Oct. 29 2014 02:34 PM

An extra-scary phantom playlist

Nick Cave & the Bad Seeds
Halloween is never as scary as it should be. In spite of its reputation for being night for all the ghouls and goblins to come out, it too often serves as another excuse for people to drink too much and find a way to turn pop-culture memes into costume LOLs. Your house might get egged, you might go to a “haunted house,” but chances are you won’t be all that scared.

One way to rectify that is through a truly chilling Halloween playlist. If you go to a Halloween party this year, you’ll almost certainly hear some combination of “Thriller,” “Monster Mash” and, at the cooler parties, “Bela Lugosi’s Dead.” That’s all fine and good, but in order to tap into the menacing potential of All Hallow’s Eve, why not take a scary music playlist to its illogically traumatizing extreme?

Queue up these 10 songs on Halloween, and see what comes crawling out from under the floorboards.

“Intruder” by Peter Gabriel: Sometimes the creepiest sounds come from the least likely sources. I doubt most would consider Peter Gabriel all that scary, but here’s a pretty major exception. It’s loaded with strange effects, eerie screeches and a beat that lurches like the nightstalker in Gabriel’s narrative. If someone stands in front of your house with a boombox blaring this tune, I’d get the hell out of there ASAP.

“From Her to Eternity” by Nick Cave and the Bad Seeds:
I can probably count on one hand the number of performers who can evoke a sense of sheer terror like Nick Cave. His 1985 song “From Her to Eternity” starts with an ominous, pounding piano and the introduction “I wanna tell you about a girl.” The song goes from intense to nightmarish pretty quickly, increasingly more menacing and claustrophobic with each moment of Cave’s obsession with the girl upstairs. And as he concludes with the cryptic line, “Then that little girl would just have to go,” there’s a loud, percussive thump. Yikes!

“Facing the Wind” by Nico: Onetime Velvet Underground singer Nico sounded pretty eerie to begin with—her deep German vocals have a lot to do with that—but surround her with an erratic, fucked-up arrangement that sounds like Vlad Tepes’ house band, and she’ll turn your blood cold. “Facing the Wind” is all wheezing accordion, arrhythmic drum thumps, hauntedhouse piano and plenty of strange fade-ins and -outs. It’s enough to make you wonder if you can actually hear ghosts.

“Hamburger Lady” by Throbbing Gristle: One of the few songs I’m hesitant to listen to alone at night, simply because of the psychological terror it wreaks, “Hamburger Lady” is easily one of the most horrifying things put to tape. It doesn’t erupt or explode; rather, it moans and rumbles at a low frequency while Genesis P-Orridge gives a distorted recitation about a burn victim. The twisted electronic cries, the “what the hell is that?” drone—it’s a masterpiece of horror.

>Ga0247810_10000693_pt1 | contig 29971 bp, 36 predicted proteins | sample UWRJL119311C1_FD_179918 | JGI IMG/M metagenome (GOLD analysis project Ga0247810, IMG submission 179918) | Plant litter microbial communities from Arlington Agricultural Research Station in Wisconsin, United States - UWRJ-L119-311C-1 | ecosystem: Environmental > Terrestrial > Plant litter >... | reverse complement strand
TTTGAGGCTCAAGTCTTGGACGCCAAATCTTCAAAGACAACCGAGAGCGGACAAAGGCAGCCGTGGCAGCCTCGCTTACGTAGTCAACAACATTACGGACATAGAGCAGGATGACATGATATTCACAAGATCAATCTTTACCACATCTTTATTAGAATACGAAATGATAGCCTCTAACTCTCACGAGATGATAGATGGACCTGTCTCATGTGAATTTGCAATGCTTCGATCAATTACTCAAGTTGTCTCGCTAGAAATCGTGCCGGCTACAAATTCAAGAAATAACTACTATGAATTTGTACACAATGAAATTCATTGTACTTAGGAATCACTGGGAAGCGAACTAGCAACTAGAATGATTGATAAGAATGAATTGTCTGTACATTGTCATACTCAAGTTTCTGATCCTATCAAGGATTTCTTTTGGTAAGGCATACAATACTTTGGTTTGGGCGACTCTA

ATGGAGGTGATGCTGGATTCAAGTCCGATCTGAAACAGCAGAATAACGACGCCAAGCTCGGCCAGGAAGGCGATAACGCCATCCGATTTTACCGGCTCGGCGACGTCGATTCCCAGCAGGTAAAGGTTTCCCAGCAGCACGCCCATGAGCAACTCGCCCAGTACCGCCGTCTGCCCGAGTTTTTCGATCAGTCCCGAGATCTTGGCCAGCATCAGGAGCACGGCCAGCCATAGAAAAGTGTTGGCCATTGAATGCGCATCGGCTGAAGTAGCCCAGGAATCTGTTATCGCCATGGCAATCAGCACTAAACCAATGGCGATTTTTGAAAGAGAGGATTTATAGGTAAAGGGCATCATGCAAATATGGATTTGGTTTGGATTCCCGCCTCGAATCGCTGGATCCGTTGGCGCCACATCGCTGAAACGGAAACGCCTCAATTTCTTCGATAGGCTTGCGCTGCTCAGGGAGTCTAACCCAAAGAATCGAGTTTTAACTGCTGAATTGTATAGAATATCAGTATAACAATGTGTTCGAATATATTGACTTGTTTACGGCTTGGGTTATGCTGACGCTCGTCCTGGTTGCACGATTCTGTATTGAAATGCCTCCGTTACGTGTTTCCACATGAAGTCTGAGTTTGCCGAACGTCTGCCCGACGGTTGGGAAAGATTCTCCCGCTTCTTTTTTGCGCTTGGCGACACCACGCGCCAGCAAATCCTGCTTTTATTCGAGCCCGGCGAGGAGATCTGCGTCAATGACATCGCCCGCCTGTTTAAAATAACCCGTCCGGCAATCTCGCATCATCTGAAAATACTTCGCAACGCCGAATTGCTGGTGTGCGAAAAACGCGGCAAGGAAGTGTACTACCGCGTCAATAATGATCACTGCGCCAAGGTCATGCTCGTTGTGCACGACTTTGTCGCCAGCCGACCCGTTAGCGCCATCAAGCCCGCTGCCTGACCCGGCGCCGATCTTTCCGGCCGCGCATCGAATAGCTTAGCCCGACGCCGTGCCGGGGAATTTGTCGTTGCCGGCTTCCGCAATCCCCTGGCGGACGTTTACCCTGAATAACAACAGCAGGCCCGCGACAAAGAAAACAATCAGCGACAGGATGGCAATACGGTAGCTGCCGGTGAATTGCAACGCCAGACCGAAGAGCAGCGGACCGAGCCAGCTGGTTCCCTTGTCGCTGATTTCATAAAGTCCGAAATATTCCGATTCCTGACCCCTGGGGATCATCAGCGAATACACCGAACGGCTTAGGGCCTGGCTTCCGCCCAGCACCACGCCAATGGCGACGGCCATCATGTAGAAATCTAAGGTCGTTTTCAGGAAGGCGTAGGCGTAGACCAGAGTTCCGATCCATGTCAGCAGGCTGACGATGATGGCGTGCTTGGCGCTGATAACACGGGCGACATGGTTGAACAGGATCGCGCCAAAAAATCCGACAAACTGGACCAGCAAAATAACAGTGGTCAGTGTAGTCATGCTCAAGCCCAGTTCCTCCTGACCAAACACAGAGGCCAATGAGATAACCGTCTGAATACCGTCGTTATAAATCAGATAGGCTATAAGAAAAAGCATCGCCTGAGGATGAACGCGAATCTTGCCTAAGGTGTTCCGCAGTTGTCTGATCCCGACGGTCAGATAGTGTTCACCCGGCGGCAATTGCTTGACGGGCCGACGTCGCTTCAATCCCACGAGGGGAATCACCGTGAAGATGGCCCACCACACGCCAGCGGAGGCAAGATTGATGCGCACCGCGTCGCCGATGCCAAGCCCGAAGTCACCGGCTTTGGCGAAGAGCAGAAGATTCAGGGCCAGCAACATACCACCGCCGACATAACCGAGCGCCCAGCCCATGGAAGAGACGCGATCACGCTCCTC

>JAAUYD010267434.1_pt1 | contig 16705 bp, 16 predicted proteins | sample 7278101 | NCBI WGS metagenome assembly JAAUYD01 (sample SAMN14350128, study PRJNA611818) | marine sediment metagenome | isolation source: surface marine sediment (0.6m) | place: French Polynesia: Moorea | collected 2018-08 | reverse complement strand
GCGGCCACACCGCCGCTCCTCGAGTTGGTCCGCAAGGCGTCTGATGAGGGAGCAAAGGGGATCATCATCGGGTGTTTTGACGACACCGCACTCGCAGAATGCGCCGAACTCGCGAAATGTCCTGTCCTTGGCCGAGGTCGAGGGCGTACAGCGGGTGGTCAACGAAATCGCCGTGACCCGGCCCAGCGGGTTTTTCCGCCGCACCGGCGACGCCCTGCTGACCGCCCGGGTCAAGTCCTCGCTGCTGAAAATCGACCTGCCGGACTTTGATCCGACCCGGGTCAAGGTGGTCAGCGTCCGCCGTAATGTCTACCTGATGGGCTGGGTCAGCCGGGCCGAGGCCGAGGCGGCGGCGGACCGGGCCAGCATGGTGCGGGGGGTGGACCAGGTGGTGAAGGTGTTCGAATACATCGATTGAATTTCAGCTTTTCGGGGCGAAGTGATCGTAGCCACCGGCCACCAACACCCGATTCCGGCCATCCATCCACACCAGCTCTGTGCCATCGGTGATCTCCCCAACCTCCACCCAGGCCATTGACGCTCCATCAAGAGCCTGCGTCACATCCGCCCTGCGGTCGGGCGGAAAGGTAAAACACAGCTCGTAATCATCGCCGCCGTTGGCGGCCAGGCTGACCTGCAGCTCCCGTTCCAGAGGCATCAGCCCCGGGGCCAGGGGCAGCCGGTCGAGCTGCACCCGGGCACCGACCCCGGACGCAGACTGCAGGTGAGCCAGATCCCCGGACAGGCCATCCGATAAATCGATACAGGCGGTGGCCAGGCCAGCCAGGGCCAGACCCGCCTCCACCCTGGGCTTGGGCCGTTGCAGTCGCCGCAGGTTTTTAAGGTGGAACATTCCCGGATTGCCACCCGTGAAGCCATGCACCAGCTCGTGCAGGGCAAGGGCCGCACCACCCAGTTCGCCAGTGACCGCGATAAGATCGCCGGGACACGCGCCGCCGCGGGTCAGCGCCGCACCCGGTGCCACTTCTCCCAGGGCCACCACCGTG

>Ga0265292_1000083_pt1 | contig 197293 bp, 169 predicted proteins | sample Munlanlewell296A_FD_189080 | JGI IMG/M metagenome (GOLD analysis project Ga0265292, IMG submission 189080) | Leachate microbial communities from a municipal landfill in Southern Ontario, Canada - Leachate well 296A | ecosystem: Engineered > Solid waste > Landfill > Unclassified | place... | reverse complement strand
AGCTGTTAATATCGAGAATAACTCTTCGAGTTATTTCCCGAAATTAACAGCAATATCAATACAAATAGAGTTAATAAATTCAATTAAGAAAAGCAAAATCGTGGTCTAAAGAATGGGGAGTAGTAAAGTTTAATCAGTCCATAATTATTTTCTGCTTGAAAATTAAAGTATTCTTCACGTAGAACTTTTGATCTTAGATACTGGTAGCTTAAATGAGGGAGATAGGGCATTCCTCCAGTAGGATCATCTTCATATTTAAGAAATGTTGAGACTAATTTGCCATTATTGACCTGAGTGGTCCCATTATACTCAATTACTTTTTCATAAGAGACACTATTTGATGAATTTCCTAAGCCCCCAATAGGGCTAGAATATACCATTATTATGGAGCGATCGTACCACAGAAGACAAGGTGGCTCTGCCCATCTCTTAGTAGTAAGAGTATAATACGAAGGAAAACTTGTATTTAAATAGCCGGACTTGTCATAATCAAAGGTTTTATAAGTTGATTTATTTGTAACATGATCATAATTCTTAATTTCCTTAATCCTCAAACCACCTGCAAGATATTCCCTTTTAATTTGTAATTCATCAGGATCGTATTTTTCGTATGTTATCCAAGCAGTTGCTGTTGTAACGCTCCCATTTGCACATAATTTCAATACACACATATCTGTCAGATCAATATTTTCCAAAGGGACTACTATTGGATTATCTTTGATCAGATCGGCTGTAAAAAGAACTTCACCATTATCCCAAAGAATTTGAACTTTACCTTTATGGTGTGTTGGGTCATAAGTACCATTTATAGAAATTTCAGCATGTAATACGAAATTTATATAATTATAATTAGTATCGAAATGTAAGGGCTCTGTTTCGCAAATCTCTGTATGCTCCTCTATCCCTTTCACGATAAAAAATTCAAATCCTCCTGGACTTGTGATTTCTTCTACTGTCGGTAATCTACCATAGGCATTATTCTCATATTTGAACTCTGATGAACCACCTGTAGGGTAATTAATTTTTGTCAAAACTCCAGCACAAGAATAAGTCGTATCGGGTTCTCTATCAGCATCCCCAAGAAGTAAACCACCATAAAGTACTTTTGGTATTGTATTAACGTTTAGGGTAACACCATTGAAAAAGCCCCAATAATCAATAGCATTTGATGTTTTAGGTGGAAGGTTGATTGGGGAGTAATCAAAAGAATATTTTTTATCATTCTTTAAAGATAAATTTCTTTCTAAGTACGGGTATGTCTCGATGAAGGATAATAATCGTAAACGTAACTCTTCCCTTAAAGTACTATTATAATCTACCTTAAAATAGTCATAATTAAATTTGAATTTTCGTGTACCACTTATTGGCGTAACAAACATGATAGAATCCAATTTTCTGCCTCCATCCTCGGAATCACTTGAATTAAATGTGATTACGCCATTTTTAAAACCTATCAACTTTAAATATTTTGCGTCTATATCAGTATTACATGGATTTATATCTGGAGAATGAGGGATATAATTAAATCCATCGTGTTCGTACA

“The Backwards Music Station” by The Conet Project: This isn’t really a song; it’s a shortwave frequency captured on tape. Most likely a military broadcast. “The Backwards Music Station” is thought to be used for coded transmissions, but whatever the purpose, it just plain sounds wrong— loops of feedback coupled with radio static approximating a vortex into Hell. Brought to you (probably) by the U.S. government!

“Shook Ones Pt. II” by Mobb Deep: Gangsta rap isn’t really scary—much like outlaw country isn’t scary. But there are exceptions, like Mobb Deep’s best-known single, famed for its icy synth samples and crackly, ghost-sighting piano loop. And a threat to “stab you in your brain with your nose bone.” Good god.

“Crawling on Bruised Knees” by Pharmakon: There’s industrial music, and then there’s industrial music. I like Nine Inch Nails just fine, but Brooklyn artist Margaret Chardiet, aka Pharmakon, better captures sonic dystopia through her own unsettling electronic means. “Crawling on Bruised Knees” feels like the tail end of the endtimes, with buzzing synths that sound like helicopters and booms that approximate collapsing structures. Her own voice sounds like a pre-recorded loudspeaker message, there to remind you of society before it went up in flames.

“Clara” by Scott Walker: Pretty much any song from Scott Walker’s The Drift, except the oddly serene “A Lover Loves,” is perfect nightmare fodder. This one’s extra-special though, its 12-minute duration essentially a terrifying sound-film in miniature. Walker’s arrangement combines massive, atonal orchestration with percussive sounds that supposedly were made from Walker punching a side of beef. There are melodic, triumphant moments, too, but they’re few and far between—false security before the beast shows its face again.

“Beautiful Child” by Swans: OK, so it begins with gunshots—probably not the best thing for putting one at ease. After that, there’s an intense rush that comes to a complete halt and abruptly transforms into a militant stomp behind Jarboe’s operatic backing vocals and Michael Gira’s unhinged screams of “I am not a dangerous man! / I love a child!” That child becomes a ritual sacrifice, naturally. I’d say this is not for the faint of heart, but I’m not sure that quite covers it.

“Frankie Teardrop” by Suicide: Why not close out your Halloween playlist with a classic? That is, a 10-minute classic of drum-machine drones, a grisly murder-suicide and the most blood-curdling screams of the punk era. Or any era, really. 

Email jefft@sdcitybeat.com or follow him at @1000TimesJeff